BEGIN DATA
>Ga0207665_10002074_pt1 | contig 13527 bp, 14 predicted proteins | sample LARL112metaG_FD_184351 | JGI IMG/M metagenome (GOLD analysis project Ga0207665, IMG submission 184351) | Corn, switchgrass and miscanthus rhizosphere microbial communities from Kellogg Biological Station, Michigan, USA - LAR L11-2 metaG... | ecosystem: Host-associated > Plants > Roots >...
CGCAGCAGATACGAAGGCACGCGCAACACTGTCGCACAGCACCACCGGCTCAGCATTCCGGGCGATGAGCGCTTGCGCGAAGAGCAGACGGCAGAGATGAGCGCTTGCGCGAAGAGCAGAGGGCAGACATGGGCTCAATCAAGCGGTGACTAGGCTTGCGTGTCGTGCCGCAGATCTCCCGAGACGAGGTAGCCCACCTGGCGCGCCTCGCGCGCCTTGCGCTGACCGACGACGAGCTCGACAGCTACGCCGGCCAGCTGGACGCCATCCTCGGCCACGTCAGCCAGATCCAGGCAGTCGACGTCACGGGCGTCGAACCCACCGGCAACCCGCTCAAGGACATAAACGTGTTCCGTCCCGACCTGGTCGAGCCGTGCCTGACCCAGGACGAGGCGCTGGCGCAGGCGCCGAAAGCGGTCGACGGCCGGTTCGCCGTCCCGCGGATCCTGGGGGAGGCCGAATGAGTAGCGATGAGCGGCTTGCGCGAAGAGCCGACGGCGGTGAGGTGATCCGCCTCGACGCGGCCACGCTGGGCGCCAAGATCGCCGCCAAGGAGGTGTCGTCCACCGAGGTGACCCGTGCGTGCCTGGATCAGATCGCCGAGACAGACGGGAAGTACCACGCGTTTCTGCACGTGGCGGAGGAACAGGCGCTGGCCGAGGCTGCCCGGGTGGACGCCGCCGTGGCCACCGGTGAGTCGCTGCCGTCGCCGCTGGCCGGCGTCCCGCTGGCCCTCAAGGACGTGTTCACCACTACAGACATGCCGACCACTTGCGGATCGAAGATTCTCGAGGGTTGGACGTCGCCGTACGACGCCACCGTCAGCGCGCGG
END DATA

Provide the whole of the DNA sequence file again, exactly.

>Ga0207665_10002074_pt1 | contig 13527 bp, 14 predicted proteins | sample LARL112metaG_FD_184351 | JGI IMG/M metagenome (GOLD analysis project Ga0207665, IMG submission 184351) | Corn, switchgrass and miscanthus rhizosphere microbial communities from Kellogg Biological Station, Michigan, USA - LAR L11-2 metaG... | ecosystem: Host-associated > Plants > Roots >...
CGCAGCAGATACGAAGGCACGCGCAACACTGTCGCACAGCACCACCGGCTCAGCATTCCGGGCGATGAGCGCTTGCGCGAAGAGCAGACGGCAGAGATGAGCGCTTGCGCGAAGAGCAGAGGGCAGACATGGGCTCAATCAAGCGGTGACTAGGCTTGCGTGTCGTGCCGCAGATCTCCCGAGACGAGGTAGCCCACCTGGCGCGCCTCGCGCGCCTTGCGCTGACCGACGACGAGCTCGACAGCTACGCCGGCCAGCTGGACGCCATCCTCGGCCACGTCAGCCAGATCCAGGCAGTCGACGTCACGGGCGTCGAACCCACCGGCAACCCGCTCAAGGACATAAACGTGTTCCGTCCCGACCTGGTCGAGCCGTGCCTGACCCAGGACGAGGCGCTGGCGCAGGCGCCGAAAGCGGTCGACGGCCGGTTCGCCGTCCCGCGGATCCTGGGGGAGGCCGAATGAGTAGCGATGAGCGGCTTGCGCGAAGAGCCGACGGCGGTGAGGTGATCCGCCTCGACGCGGCCACGCTGGGCGCCAAGATCGCCGCCAAGGAGGTGTCGTCCACCGAGGTGACCCGTGCGTGCCTGGATCAGATCGCCGAGACAGACGGGAAGTACCACGCGTTTCTGCACGTGGCGGAGGAACAGGCGCTGGCCGAGGCTGCCCGGGTGGACGCCGCCGTGGCCACCGGTGAGTCGCTGCCGTCGCCGCTGGCCGGCGTCCCGCTGGCCCTCAAGGACGTGTTCACCACTACAGACATGCCGACCACTTGCGGATCGAAGATTCTCGAGGGTTGGACGTCGCCGTACGACGCCACCGTCAGCGCGCGG